1. Names: I'm not particularly fond of usr1 and usr2 as names. It's been quite a while since mass storage was expensive enough to prefer these over (for example) input_1 and input_2.
  2. It's probably worth having the anagram checker remove the spaces from the input strings, since (at least as most people use the word) part of the definition of an anagram is that white space should be ignored.
  3. In messages to the user, grammar counts. String is anagrams should be more like Strings are anagrams.
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  • \$\begingroup\$ A std::map is quite a heavyweight object for counting (compared to, e.g. std::array<size_t, UCHAR_MAX>). It would be great if you extended the performance measurements to more implementations (I should do that myself, but I'm heading AFK for a couple of weeks). Regardless, this is excellent advice: measure, don't guess. \$\endgroup\$ – Toby Speight Dec 22 '17 at 12:47
  • \$\begingroup\$ @TobySpeight: Good point, but unfortunately I'm leaving to visit relatives as well, so it'll probably be a while before it gets extended... \$\endgroup\$ – Jerry Coffin Dec 22 '17 at 14:14
  • \$\begingroup\$ Where does the timer function come from? \$\endgroup\$ – mkrieger1 Dec 23 '17 at 21:33
3
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Check the length before sorting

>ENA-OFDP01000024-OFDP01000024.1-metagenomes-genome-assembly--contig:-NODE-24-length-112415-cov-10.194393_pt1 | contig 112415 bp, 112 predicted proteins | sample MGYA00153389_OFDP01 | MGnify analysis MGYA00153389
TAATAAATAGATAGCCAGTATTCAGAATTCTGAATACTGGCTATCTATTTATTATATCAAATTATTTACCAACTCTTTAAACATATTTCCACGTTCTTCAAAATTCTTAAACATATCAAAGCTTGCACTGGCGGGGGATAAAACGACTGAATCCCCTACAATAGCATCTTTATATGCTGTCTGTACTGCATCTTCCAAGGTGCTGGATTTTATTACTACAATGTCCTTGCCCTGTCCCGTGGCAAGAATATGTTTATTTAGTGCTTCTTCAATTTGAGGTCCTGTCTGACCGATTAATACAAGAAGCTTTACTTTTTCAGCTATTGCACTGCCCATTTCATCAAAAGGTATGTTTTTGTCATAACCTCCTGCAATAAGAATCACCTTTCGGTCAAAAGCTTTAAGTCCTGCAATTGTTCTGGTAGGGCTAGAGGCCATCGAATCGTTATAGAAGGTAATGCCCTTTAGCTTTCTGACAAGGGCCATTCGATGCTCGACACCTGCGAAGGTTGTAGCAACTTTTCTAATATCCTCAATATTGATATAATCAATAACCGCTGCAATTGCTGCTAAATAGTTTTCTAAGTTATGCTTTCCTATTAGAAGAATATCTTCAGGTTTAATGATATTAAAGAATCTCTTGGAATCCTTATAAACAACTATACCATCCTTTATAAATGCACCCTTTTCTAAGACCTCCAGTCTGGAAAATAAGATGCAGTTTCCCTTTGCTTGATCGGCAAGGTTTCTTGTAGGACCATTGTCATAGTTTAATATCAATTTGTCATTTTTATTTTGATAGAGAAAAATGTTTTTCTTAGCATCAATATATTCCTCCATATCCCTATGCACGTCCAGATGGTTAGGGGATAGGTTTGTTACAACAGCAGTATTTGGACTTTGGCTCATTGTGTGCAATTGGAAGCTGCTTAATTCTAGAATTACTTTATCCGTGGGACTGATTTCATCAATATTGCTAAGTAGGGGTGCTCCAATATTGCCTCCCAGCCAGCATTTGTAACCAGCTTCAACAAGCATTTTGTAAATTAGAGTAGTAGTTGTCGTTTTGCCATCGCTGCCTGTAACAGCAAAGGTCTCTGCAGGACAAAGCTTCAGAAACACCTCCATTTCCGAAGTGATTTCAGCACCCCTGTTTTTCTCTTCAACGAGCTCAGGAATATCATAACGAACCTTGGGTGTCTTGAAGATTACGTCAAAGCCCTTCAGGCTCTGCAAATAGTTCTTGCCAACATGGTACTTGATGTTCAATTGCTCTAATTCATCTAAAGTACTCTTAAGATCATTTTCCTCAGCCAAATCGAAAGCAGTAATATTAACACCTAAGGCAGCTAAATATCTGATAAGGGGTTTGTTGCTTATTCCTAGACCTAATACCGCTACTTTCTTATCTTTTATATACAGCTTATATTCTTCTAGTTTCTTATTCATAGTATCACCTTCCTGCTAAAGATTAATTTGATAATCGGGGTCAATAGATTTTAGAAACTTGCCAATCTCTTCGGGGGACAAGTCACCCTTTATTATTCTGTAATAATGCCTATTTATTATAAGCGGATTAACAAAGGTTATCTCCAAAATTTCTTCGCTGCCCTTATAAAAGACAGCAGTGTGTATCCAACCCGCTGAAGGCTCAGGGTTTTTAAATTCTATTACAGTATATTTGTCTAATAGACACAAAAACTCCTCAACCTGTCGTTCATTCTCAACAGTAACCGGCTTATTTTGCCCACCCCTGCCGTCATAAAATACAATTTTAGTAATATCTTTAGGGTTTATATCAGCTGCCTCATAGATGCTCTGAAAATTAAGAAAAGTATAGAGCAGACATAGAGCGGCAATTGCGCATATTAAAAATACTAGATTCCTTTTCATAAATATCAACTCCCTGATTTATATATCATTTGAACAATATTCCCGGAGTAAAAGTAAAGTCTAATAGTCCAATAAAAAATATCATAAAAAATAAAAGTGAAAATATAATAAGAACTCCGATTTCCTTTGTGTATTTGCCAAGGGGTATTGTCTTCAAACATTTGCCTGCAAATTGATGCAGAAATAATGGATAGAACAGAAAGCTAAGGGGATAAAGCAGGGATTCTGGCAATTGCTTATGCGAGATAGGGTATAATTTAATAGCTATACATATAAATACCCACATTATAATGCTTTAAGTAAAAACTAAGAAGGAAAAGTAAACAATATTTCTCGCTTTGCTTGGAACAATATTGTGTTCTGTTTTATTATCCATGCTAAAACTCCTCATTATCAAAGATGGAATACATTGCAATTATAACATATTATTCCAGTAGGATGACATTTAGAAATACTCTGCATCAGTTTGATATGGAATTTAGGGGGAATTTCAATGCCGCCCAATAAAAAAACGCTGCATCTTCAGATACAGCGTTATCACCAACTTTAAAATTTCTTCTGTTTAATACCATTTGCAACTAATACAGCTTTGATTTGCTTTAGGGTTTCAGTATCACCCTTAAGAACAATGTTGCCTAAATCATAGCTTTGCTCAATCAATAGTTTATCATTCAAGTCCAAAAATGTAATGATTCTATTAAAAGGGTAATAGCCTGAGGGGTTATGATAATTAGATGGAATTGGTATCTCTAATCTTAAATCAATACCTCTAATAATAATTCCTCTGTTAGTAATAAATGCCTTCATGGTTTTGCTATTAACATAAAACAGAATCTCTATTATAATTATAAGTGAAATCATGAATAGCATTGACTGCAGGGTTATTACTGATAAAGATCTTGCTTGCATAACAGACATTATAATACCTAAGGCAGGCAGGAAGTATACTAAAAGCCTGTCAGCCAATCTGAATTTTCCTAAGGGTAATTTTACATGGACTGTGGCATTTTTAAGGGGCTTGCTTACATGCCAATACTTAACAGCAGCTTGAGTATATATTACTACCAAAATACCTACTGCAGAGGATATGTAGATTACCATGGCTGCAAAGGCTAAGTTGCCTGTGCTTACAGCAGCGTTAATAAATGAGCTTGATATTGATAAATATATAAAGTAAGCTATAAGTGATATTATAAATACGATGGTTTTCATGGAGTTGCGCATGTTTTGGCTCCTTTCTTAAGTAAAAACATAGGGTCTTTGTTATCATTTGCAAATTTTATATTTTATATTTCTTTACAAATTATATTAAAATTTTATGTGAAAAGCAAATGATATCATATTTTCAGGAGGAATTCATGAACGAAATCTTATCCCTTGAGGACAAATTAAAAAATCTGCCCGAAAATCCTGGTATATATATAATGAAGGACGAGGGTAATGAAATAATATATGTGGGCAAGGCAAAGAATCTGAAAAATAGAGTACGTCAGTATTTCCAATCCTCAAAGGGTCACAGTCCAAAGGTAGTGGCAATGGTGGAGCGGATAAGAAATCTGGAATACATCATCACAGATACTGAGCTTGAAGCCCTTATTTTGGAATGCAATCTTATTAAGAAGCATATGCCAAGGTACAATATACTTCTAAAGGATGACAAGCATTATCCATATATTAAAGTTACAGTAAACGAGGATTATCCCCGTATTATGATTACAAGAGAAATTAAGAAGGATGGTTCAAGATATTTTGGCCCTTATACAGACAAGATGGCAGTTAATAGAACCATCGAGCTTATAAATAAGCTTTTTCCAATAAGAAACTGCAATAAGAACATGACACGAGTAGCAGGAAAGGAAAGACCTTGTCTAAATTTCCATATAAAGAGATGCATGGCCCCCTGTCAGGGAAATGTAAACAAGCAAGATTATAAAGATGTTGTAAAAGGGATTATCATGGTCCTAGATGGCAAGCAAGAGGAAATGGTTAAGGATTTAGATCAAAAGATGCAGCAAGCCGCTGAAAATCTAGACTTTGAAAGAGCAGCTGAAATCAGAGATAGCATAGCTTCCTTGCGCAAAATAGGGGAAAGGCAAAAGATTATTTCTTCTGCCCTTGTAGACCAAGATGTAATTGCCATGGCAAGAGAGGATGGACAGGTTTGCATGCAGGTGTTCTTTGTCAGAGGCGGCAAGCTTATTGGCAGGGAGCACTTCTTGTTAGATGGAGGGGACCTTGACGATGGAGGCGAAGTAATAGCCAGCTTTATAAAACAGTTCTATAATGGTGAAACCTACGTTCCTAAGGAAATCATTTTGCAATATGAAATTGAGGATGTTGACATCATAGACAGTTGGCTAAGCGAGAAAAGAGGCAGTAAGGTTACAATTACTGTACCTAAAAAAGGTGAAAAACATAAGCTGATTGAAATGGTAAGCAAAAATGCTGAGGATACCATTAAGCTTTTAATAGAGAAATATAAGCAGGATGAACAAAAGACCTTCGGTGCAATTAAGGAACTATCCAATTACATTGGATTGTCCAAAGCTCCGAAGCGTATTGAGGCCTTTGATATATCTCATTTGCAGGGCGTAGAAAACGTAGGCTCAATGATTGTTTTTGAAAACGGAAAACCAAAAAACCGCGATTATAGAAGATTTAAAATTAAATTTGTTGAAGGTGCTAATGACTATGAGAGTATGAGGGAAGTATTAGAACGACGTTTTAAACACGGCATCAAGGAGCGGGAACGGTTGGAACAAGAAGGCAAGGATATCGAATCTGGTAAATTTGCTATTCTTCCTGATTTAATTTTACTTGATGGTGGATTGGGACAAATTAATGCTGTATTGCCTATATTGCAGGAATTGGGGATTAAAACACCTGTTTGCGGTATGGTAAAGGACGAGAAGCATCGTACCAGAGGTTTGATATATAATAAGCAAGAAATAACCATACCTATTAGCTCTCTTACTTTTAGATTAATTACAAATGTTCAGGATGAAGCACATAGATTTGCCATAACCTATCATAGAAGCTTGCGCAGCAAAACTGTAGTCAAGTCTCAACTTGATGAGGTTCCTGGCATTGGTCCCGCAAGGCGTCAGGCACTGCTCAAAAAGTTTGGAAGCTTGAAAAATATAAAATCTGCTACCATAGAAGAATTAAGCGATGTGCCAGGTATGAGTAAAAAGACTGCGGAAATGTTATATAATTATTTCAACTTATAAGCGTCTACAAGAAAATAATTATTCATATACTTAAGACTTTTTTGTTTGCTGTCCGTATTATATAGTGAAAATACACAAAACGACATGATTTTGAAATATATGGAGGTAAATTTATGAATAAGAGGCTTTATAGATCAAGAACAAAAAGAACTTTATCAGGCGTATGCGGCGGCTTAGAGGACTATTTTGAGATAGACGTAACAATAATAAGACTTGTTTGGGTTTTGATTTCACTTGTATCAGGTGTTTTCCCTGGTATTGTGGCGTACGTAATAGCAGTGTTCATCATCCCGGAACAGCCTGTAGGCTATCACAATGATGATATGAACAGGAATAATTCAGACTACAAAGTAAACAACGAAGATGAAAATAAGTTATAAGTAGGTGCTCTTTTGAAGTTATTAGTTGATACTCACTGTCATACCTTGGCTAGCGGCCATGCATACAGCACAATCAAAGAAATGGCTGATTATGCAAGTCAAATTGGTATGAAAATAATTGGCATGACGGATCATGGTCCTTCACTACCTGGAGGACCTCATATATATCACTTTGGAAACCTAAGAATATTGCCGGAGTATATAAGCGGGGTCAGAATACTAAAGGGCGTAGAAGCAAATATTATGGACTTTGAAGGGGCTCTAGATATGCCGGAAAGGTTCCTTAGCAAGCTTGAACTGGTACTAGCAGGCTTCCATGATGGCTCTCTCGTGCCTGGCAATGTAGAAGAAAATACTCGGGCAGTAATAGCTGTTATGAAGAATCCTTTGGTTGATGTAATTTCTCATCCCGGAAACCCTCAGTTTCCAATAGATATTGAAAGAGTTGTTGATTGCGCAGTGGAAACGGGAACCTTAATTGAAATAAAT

It takes constant time to determine the length of a string but std::sort is \$O(N\log(N))\$. If the lengths don't match then you don't have to sort.


Pass strings to anagrams() by const reference

You are passing the arguments to anagrams() by value, which means you have to copy the strings. That function doesn't need a copy of the strings nor does it need to modify them, so you can pass them as const references to avoid the copy:

bool anagrams(const std::string& usr1, const std::string& usr2)

End the for loop with pos < usr1.length()

Instead of ending the for loop with pos<= usr1.length()-1, it's more idiomatic to use pos < usr1.length(). It requires less typing and avoids an unnecessary subtraction.


Alternative solution

I would map each character in the two strings to the number of times it occurs. If all the characters in one string are present in the other (the two maps have the same character keys) and all the characters occur the same number of times, then the strings are anagrams. Once you've built the strings' maps you can use std::map::operator== to check that the two maps are equal.